The end of international roaming fees in Europe is in sight, though it’s still a bit off in the distance. The European Parliament voted to abolish roaming fees within its border, but we’ll have to wait until the June 15 of 2017 before the ban goes entirely into effect. On that date anyone moving between countries in the EU’s borders will pay the same rates for calls, SMS and mobile data he or she pays at home.
Before Europe sees that type of flat rate pricing, the EU and the mobile industry have to overhaul the complex system of roaming agreements between Europe’s operators. In the interim, though, Europe will require most operators to reduce their current roaming rates. Starting at the end of April, no operator will be able to charge more than €0.05 per outgoing voice minute or megabyte of date or €0.02 for SMS message over their regular domestic tariffs. The EU also plans to set a cap on charges for incoming calls before the April deadline.
The big question is whether pushing down roaming rates will cause price bumps to form in other parts of the market. To compensate for lost roaming revenue, will operators simply raise their domestic rates, or will they raise roaming rates for countries outside of the EU’s borders? The EU’s decision provided a few loopholes for operators that might make the ban on roaming fees far from absolute.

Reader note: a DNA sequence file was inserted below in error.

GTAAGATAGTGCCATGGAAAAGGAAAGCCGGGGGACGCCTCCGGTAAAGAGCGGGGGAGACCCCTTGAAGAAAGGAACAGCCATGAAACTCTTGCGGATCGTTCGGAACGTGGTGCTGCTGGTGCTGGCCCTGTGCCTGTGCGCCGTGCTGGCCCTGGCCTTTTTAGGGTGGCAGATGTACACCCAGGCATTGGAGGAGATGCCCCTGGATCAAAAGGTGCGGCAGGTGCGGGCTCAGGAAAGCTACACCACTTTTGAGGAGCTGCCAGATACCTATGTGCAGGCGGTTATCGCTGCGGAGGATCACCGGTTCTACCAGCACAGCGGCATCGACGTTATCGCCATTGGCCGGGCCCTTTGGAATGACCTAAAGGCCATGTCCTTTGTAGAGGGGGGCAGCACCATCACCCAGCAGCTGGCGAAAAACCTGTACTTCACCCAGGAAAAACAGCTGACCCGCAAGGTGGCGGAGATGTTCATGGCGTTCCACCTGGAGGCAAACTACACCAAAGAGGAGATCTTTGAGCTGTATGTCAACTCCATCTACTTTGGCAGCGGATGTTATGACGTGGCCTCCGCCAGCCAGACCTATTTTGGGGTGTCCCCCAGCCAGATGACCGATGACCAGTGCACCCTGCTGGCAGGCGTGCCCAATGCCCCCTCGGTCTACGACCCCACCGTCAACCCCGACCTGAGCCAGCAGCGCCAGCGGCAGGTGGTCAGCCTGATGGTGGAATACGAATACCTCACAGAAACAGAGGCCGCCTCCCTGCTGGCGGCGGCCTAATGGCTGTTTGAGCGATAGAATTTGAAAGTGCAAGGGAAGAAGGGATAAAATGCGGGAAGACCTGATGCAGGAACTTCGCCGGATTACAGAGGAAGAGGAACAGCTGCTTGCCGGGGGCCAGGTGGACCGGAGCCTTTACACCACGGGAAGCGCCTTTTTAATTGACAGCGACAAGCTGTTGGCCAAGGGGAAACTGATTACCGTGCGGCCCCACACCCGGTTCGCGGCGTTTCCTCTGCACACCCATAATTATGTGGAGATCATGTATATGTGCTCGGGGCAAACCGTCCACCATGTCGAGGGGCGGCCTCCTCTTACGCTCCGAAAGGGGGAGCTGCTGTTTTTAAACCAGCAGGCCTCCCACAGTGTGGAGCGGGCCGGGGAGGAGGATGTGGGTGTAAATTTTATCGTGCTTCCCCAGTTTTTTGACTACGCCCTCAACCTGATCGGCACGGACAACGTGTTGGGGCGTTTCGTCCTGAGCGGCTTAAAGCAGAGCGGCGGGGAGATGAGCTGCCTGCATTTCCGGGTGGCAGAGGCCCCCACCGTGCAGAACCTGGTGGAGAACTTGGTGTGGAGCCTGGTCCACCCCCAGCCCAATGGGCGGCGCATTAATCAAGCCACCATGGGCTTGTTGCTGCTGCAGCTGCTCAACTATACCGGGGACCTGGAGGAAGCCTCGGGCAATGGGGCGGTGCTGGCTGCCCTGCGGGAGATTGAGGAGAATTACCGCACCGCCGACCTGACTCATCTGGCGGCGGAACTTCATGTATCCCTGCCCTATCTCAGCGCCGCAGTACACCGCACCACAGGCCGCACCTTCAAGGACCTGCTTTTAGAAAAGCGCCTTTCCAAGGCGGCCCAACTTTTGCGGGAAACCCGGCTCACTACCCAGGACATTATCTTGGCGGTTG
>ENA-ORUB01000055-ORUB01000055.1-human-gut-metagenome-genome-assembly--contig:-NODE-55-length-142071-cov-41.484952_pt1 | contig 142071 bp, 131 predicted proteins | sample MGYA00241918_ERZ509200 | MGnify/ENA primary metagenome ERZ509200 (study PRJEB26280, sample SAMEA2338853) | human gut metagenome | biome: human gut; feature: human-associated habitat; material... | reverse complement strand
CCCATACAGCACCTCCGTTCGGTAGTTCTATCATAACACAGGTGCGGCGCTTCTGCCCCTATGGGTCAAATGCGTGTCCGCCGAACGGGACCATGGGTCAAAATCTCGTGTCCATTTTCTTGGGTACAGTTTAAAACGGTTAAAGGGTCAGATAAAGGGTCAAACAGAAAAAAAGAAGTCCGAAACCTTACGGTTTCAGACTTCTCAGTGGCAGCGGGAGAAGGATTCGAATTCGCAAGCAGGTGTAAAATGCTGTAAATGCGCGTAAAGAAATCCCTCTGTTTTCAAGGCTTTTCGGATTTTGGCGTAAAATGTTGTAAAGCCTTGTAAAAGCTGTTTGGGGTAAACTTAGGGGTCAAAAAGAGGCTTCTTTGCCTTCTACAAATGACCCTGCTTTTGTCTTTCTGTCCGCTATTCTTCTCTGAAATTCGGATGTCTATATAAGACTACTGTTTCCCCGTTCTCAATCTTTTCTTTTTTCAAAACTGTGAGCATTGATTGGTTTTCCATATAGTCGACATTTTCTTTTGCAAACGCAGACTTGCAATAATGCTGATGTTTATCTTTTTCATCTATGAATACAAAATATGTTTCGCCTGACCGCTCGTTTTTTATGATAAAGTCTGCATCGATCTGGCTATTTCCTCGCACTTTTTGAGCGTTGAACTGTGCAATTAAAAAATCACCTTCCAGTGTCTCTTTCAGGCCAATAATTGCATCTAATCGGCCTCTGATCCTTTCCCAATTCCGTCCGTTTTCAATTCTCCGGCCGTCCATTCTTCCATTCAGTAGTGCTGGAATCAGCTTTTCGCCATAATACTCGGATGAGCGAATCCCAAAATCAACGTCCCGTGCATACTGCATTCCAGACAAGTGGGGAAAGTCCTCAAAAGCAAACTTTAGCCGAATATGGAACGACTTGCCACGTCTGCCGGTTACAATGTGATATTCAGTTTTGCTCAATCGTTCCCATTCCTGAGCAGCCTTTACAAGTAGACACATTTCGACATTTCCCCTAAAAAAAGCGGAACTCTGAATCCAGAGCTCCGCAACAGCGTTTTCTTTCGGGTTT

If an operator can prove that they cannot recover their roaming costs, regulators in individual European countries can authorize “minimal surcharges” for “exceptional circumstances”. Also, the legislation left the door open for the operators to charge frequent roamers fees based on clear “fair use” policies. The idea is to prevent customers from buying service in one country and using it entirely in another country.
There are some signs that operators readily are willing to sacrifice the sacred cow of roaming for the sake of attracting more customers. In the U.K. 3 has eliminated all roaming surcharges in 14 countries. Some of my London colleagues at OpenSignal have told me that roaming policy was the sole reason they selected 3 over the UK’s other operators. In the U.S., T-Mobile has similarly set itself apart by offering customers SMS and limited data services at no extra charge while overseas. Some operators may be dragged kicking and screaming into flat-mobile-rate Europe, but others are going far more willingly.
Roaming wasn’t the only controversial subject tackled in today’s new law. As part of the package, the European parliament approved new net neutrality regulations that many critics claim do more to threaten a neutral internet than protect it. At issue were several amendments that Members of European Parliament shot down that would have banned a so-called “two-speed” Internet.